Blog dedicated primarily to randomly selected news items; comments reflecting personal perceptions

Monday, July 28, 2014

Autism Spectrum Disorder Struggles

"We are setting up a situation where we're scaring people and we're scaring people unnecessarily."
"It could be that these expert clinicians who are reviewing the chart have more insight into what constitutes autism and are making an appropriate decision. But I would need more evidence before I really believed that."
"[But] if it's increased awareness and better resources, then we're not talking about prevalence. [Regardless of which prevalence number is right, that's] a lot of kids either way, and we have a tremendous amount of work to do to improve the care we provide to them and the support we provide to their families."
Dr. David Mandell co-editor Autism journal
Description: Data Chart 1

Tracking the Number of Children Identified with Autism Spectrum Disorders: U.S. Centers for Disease Control and Prevention, National Center on Birth Defects and Developmental Disabilities

"[There is pressure] to have an autism diagnosis because it offers more support for services for those who have the diagnosis versus (for) those who don't, even though the functional challenges each child might face could be very similar or equally difficult."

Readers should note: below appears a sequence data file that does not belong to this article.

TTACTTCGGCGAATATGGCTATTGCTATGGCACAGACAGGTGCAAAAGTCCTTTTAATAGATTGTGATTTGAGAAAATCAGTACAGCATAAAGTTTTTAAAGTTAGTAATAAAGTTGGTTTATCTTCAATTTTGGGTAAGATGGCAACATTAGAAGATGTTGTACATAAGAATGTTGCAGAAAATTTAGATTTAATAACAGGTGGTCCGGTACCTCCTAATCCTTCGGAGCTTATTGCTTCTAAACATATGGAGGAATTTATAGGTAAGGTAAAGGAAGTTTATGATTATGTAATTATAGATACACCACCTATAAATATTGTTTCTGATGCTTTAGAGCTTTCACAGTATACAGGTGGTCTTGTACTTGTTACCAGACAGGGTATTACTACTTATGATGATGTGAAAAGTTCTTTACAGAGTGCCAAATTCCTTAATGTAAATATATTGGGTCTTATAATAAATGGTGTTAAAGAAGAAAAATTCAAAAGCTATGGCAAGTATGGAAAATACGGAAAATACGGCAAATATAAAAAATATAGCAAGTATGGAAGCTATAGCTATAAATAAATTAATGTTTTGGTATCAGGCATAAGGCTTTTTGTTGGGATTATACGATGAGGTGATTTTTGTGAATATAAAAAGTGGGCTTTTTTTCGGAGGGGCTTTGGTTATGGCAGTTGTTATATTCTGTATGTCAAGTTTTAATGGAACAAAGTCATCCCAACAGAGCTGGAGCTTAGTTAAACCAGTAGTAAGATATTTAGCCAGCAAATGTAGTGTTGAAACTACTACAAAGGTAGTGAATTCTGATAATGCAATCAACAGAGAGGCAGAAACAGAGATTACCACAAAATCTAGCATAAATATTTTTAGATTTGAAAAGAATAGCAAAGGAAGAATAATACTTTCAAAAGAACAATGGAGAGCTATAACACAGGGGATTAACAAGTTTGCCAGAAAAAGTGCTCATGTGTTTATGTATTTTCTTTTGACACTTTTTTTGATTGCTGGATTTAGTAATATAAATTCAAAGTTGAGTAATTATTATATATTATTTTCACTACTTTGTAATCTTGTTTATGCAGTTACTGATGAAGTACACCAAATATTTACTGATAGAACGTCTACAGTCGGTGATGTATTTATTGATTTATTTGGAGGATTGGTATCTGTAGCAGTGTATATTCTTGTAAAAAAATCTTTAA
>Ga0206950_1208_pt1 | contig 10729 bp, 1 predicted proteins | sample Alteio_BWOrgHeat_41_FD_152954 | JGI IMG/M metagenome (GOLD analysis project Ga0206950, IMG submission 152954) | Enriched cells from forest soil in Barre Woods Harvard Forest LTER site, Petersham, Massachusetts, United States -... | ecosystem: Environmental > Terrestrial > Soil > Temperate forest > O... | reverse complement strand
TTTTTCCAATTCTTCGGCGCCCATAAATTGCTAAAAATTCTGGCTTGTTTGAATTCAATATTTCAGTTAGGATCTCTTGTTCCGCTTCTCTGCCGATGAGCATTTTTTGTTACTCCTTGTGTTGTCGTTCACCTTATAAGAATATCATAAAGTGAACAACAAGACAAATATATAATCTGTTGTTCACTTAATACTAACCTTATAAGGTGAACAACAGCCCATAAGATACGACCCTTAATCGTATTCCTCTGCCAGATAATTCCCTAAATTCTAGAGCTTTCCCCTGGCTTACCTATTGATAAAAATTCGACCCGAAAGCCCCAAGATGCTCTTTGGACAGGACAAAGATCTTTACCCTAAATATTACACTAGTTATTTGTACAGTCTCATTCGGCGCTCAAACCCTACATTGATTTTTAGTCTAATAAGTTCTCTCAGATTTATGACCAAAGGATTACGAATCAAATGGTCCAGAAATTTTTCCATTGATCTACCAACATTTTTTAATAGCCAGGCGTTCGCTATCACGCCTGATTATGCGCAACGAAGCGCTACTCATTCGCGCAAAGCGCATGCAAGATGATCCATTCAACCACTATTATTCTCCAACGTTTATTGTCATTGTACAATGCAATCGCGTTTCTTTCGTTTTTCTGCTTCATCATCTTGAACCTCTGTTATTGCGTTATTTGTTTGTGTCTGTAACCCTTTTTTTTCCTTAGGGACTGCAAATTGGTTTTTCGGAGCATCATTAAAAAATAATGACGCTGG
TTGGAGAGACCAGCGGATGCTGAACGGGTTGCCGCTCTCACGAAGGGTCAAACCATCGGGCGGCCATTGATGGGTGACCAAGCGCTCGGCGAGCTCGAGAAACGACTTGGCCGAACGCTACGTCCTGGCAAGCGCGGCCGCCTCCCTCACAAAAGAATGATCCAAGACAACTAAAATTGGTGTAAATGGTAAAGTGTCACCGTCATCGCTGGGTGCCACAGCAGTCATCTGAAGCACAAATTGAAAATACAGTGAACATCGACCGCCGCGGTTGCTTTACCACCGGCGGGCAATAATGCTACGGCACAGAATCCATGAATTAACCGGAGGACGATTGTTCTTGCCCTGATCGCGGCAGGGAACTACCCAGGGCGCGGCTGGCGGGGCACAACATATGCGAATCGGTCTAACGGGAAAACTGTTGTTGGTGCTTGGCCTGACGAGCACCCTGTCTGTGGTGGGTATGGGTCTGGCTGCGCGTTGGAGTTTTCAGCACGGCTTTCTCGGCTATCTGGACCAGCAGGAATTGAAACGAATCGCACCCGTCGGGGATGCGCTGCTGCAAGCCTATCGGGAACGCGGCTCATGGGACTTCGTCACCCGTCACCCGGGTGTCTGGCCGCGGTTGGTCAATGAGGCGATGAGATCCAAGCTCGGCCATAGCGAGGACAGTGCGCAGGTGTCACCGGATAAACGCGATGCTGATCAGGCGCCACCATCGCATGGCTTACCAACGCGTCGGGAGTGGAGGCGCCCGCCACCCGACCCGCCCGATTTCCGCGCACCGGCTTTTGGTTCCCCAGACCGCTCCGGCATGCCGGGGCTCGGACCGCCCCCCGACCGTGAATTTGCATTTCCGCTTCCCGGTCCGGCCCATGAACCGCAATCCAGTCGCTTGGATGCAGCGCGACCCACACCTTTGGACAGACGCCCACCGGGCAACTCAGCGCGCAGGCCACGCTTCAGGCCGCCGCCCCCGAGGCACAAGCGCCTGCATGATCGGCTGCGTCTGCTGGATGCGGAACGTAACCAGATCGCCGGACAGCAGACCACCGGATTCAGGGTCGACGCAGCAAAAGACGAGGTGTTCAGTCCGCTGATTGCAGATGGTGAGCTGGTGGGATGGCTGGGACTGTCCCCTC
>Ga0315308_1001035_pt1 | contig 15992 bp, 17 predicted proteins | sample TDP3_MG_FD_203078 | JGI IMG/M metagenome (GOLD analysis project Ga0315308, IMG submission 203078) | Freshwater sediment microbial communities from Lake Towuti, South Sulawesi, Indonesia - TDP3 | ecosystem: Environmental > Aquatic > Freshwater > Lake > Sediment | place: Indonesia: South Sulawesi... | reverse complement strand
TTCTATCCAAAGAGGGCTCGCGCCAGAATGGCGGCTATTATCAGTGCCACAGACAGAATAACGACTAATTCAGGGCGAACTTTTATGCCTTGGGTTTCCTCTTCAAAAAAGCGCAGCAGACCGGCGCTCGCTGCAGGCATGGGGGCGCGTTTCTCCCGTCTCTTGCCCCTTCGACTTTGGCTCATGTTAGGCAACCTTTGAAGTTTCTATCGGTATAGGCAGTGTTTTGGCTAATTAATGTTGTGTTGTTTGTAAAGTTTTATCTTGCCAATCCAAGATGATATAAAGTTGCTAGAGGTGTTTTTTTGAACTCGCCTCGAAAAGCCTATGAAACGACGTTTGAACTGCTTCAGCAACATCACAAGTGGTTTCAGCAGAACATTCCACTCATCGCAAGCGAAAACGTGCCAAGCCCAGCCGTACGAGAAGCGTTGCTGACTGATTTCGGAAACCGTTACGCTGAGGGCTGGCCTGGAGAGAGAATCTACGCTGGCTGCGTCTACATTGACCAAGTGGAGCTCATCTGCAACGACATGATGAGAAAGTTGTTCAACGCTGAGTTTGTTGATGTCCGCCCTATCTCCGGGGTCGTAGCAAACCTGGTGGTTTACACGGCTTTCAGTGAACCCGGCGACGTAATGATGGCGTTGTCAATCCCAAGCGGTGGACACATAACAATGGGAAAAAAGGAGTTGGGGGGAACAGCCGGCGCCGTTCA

Whether one in 68 is a perfect estimate or not, it doesn't really matter to me. The bottom line is we're seeing an increase."
Suzanne Lewis, director, autism research, University of British Columbia; board member, Autism Society Canada
Description: Data Chart 2
Source: Centers for Disease Control and Prevention, Autism and Developmental Disabilities Monitoring Network

"Everything in developmental psychology or what I know about genetic influence is that [such increases] don't happen with such alarming rapidity as we've found in autism. My main thing that comes out in my book is that we have to be very careful in making a diagnosis that is so unreliable."
Dr. June Pimm, psychologist, Carleton University: author, The Autism Story

Photo: Prevalence of ASDs with 8 Year olds
Source: Centers for Disease Control and Prevention, Autism and Developmental Disabilities Monitoring Network

A new set of statistics has been recently published in the United States on the onset and prevalence of autism spectrum disorder; the most widely reported statistic, that one in 68 children presents with autism spectrum disorder creating a controversy. ASD itself covers a wide patient spectrum; those with severe forms accompanied with other disabilities, and milder forms considered "high-functioning" variations. Basically confronting problems in communication leading to difficulties in social and emotional skills.

Since the Centers for Disease Control began publishing its data in 2003; from 1 in 294, to 1in 150 resulting from a multi-site study published in 2007, to 1 in 88 in 2012 and finally in this year of 2014, the questioned 1 ASD onset in 68 children. Autism journal editors Drs. David Mandell and Luc Lecavalier feel the results represent "a mistake" in the use of the CDC's surveillance studies to "provide meaningful estimates" of ASD prevalence since they feel the study results have been disabled by flaws.